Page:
The world evolves in an imparable and chaotic manner: an unpredictable chain of mutations in architecture, technology, climate, fauna, flora, and social behavior. In this clash of contradictions, the intolerable becomes a daily routine, opposite poles turn into neighbors in a residual and discomposed landscape. This foreign and astonishing reality makes us feel like strangers in our own country, in our own body. Displaced and exposed, we try to naturalize the artificial and reevaluate our precarious position within the food chain. Flora/Fauna examines the human imprint on the natural world as seen through the intimate and culturally diverse lens of 13 contemporary artists. With the planet growing weary, there is a significant increase in extreme temperatures, wind, rain, drought, and artifacts. Candlelit crabs, potted plants, ceramic cacti, snakes, bronze stick figures, puffy paintings, a variation on the Raft of the Medusa: Flora/Fauna presents a collection of artifacts that preserve nature in a very non-natural way, a true testimony to the degradation of certainty.
Christina Nicodema's paintings explore the schisms of the food chain in which all life participates. Her paintings challenge the impossibility of reconciling the opposing notions of violence and empathy by detailing the endless cycle of dominance and submission present throughout all species and cultures. Sean Micka has re-categorized images from a 1979 Encyclopedia Americana into typologies for a collection of small oil paintings. Mountains, botany, creatures, architecture, design: together they form image-dioramas that reference historical memory, education, ideology, and amnesia. Ana Bidart’s Yearbook paintings are a sensitive diary of leftover colors and gestures, a record of the rituals and routines of life at the studio.
Martí Cormand presents a series of oil paintings on Polaroid photographs recovered from his childhood house in Spain, superimposing memories of family vacations and the many strata that compose one’s life. Justin Adian produces abstract wall reliefs in vibrant palettes that oscillate between two artistic languages. These puffy, geometric compositions are reminiscent of both geological and manmade forms. The soft curves and sheen outer layers are pleasing to the eye, yet the fragile nature of the material makes apparent that the object will only live for a vapor of time. Charles Hascoët’s paintings delve into nostalgia and memory by reimagining and re-contextualizing mundane objects: a crab’s shell carrying a burning candle, as if to be a timekeeper – a memento mori. Ted Lawson’s Effigy sculptures are highly realistic cast bronze "stick figures” based on the deconstruction of classical masculine tropes found throughout ancient mythology and art. His poetic and abstracted figuration evokes the contemporary pathos of entities such as the Minotaur or the Satyr, in what appear to be simple twigs and twine. These seemingly fragile constructions challenge the traditional notions of gender and identity that are constantly up for revision, yet prove equally resilient and difficult to burn.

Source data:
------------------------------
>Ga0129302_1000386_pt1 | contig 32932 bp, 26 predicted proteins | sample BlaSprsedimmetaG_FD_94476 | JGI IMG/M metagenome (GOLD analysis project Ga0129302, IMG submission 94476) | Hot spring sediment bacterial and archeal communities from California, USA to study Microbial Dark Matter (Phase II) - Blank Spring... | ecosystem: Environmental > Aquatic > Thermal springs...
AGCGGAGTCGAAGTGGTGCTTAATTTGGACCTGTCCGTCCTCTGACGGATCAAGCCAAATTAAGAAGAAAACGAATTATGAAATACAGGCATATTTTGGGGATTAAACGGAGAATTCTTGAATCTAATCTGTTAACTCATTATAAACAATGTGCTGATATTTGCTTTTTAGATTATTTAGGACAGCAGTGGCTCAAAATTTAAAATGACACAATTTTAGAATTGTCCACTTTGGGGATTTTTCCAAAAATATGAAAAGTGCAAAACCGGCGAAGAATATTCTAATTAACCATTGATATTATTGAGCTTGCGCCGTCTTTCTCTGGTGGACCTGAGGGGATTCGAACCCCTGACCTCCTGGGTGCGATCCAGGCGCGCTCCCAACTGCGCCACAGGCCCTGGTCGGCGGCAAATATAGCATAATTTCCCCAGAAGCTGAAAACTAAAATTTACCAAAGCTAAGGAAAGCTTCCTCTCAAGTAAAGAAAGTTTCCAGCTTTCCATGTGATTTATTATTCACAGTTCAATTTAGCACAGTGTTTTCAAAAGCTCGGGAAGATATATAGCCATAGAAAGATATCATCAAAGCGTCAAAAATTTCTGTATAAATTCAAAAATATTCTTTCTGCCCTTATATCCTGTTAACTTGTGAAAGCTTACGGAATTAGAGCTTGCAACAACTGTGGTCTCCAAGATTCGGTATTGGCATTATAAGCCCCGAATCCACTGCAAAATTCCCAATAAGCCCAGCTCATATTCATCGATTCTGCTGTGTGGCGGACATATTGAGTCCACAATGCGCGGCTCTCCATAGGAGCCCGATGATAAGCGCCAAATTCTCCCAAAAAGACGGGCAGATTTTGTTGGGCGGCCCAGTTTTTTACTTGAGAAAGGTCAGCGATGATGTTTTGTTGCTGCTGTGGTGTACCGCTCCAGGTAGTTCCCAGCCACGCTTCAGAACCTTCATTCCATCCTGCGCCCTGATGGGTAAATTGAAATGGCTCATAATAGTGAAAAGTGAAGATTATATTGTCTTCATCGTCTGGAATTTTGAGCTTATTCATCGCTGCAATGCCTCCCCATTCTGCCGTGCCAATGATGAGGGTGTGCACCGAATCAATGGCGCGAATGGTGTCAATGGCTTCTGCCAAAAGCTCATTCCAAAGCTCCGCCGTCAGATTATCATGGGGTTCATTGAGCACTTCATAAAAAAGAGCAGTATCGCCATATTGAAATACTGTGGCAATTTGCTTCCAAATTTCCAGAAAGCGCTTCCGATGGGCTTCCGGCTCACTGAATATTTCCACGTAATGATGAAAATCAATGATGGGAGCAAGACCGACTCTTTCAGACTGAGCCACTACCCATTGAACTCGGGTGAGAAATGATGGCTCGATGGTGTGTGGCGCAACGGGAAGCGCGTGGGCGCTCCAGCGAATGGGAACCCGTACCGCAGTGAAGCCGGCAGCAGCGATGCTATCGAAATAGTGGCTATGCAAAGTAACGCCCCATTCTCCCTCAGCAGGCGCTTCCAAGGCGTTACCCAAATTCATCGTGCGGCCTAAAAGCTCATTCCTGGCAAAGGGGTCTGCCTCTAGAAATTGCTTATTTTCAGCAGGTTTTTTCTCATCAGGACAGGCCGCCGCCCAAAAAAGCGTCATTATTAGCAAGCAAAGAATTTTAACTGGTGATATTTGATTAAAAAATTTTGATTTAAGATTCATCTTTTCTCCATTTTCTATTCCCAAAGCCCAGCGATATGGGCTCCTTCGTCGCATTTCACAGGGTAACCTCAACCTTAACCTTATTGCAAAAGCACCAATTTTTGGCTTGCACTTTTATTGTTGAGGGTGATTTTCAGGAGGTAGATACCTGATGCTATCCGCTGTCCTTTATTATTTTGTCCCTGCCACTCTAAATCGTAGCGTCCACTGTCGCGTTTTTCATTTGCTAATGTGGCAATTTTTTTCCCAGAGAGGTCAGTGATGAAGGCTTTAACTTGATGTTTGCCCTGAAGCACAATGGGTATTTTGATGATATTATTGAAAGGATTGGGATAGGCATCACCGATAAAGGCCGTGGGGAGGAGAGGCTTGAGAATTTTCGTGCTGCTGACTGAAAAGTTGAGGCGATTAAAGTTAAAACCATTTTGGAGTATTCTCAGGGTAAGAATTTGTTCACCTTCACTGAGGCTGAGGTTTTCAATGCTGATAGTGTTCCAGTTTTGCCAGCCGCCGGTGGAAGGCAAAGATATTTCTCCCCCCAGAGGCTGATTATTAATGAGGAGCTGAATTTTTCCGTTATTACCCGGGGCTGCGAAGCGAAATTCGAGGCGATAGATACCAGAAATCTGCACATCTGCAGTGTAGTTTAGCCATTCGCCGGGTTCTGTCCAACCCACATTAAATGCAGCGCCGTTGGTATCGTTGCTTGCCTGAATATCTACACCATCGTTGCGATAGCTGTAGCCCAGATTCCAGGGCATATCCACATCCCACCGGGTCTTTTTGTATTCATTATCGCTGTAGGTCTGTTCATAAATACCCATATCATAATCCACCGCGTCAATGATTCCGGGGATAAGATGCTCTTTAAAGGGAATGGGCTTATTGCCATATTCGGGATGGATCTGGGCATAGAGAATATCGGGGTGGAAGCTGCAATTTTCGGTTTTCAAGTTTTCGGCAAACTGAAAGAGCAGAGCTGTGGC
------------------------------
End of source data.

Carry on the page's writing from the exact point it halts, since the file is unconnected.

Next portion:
Emily Mullin’s three-dimensional still lifes are uniquely-shaped ceramic vases placed on a bent display, carrying living flowers, a testimony to the fragility of life. Far from aspiring to the “nearly natural,” Stefana McClure’s perforated plastic plants are proudly synthetic, embracing and even flaunting their artificial nature. A weeping fig sits on a dolly as if ready to be rolled out. Alex Prager creates elaborately staged cinematic photographs and films inspired by street photography, pop culture, cinema, and personal experiences. A plane hurtling toward the earth’s ground goes unnoticed by a woman looking up toward the sky, laughing, oblivious to her potential fate. Gabriel Rico’s ceramic sculptures reflect on the relationship between humans and their natural environment, a cactus adorned with eyeballs next to a burning flame, as if to allude to the full circle of nature taking back what it rightfully deserves. Paul Anthony Smith's Grey Area silkscreen paintings are made from digitally manipulated, scanned, reprinted photographs. The blocked images form a grid, absent of color. The ghostly presence of a palm tree’s silhouette figures the last imprint of nature on earth. Devin Troy Strother's works on paper feel playful and light-hearted at first glance, but when examined further present a very dark and accurate depiction of our current sociopolitical climate.